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Recent Examples on the Web There’s her precocious young son, who has just switched elementary schools to one that does not allow parents to walk their children into the building. Annabel Gutterman, Time, "Jenny Offill's Weather Is a Doomsday Novel We All Can Relate to," 6 Feb. 2020 The organisation behind Davos faces a conflicted identity, increased competition and uncertain succession IN 1971 A precocious German academic—at 32 years old, the holder of five degrees in engineering and economics—hosted a conference. The Economist, "A tour of the Magic Mountain Can the World Economic Forum keep its mojo?," 16 Jan. 2020 Thanks for Everything! Julie Newmar (in which RuPaul acted), an odd-couple comedy like Twins, and a precocious-kid caper like Home Alone. Spencer Kornhaber, The Atlantic, "AJ and the Queen Says Drag Will Make America Okay Again," 15 Jan. 2020 The Patient: Lucy Branson, now 4, a precocious preschooler with a fondness for any sort of doll. Markian Hawryluk And Heidi De Marco, chicagotribune.com, "Nothing to sneeze at: The $2,659 bill to pluck doll’s shoe from child’s nostril," 2 Dec. 2019 Which is to say nothing of professional bloggers’ posts, which often go into much greater detail with personal stories and direct quotes from precocious and adorable tykes. Michelle Ruiz, Vogue, "The One Question Parents Should Ask Themselves Before Posting Their Kids on Social Media," 14 Jan. 2019 For now, let’s all appreciate America’s delightful, precocious and preposterously talented snowboarding star. Michael Rosenberg, SI.com, "With an Endearing Personality and Unmatched Talent, Chloe Kim Emerges as the Star of the Winter Olympics," 13 Feb. 2018 That’s probably why her most indelible performances, from a precocious teen in Slums of Beverly Hills to a smooth-talking addict on Orange Is the New Black, have been the ones that seemed closest to her own personality. Judy Berman, Time, "The Best New TV Characters of 2019," 6 Dec. 2019 Little Carrie was a precocious charmer — and why not, given her parents were a sparkling actress, Debbie Reynolds, and a teen idol, crooner Eddie Fisher. Douglass K. Daniel, SFChronicle.com, "Review: Carrie Fisher bio as sharp, endearing as its subject," 31 Dec. 2019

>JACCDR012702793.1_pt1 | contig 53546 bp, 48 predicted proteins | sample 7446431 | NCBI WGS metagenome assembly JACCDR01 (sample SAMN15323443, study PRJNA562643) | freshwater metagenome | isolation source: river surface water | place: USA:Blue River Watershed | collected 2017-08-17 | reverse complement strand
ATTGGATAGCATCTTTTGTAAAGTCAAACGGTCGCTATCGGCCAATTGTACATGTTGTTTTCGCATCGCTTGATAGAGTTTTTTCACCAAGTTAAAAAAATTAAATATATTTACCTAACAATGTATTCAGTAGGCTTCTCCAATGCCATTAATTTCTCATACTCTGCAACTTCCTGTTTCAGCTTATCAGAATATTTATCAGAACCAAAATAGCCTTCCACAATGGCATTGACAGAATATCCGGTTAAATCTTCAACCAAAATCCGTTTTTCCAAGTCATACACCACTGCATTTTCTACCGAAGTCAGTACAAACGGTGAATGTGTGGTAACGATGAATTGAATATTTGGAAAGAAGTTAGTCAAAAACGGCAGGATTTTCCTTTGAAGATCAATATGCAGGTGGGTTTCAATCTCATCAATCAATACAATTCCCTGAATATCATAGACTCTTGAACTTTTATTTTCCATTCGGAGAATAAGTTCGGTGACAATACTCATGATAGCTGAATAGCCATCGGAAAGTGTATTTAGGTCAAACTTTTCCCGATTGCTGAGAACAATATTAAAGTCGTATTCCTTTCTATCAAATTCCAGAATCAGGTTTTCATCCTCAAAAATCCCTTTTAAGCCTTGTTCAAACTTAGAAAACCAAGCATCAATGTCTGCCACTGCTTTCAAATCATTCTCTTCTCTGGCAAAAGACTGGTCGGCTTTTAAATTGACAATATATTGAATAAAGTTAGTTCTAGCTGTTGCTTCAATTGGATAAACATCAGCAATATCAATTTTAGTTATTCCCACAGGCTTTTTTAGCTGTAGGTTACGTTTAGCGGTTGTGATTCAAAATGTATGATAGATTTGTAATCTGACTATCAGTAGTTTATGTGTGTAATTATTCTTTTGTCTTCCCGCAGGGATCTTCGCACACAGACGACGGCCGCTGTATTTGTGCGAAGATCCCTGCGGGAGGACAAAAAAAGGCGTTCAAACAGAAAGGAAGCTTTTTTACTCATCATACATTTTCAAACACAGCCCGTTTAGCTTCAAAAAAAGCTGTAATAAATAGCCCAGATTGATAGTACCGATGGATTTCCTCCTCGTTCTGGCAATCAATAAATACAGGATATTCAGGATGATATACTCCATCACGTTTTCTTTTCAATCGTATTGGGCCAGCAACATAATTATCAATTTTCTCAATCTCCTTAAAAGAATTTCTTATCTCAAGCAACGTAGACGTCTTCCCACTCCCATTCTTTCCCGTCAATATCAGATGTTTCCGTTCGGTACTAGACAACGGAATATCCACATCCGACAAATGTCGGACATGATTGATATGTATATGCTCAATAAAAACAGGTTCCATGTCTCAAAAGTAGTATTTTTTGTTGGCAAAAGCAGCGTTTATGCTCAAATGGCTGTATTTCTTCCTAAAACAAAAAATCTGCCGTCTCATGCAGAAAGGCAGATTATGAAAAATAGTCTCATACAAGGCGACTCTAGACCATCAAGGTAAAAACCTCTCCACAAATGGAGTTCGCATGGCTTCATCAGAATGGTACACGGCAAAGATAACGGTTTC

These example sentences are selected automatically from various online news sources to reflect current usage of the word 'precocious.' Views expressed in the examples do not represent the opinion of Merriam-Webster or its editors. Send us feedback.

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First Known Use of precocious

1650, in the meaning defined at sense 1

History and Etymology for precocious

Latin praecoc-, praecox early ripening, precocious, from prae- + coquere to cook — more at cook

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Time Traveler for precocious

Time Traveler

The first known use of precocious was in 1650

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Last Updated

18 Feb 2020

Cite this Entry

“Precocious.” Merriam-Webster.com Dictionary, Merriam-Webster, https://www.merriam-webster.com/dictionary/precocious. Accessed 23 Feb. 2020.

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More Definitions for precocious

precocious

adjective
How to pronounce precocious (audio)

English Language Learners Definition of precocious

of a child : having or showing the qualities or abilities of an adult at an unusually early age

precocious

adjective
pre·​co·​cious | \ pri-ˈkō-shəs How to pronounce precocious (audio) \

Kids Definition of precocious

: showing qualities or abilities of an adult at an unusually early age

Other Words from precocious

precociously adverb precociously talented

precocious

adjective
pre·​co·​cious | \ pri-ˈkō-shəs How to pronounce precocious (audio) \

Medical Definition of precocious

1 : exceptionally early in development or occurrence precocious puberty
2 : exhibiting mature qualities at an unusually early age

Other Words from precocious

precociously adverb
precociousness noun

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Comments on precocious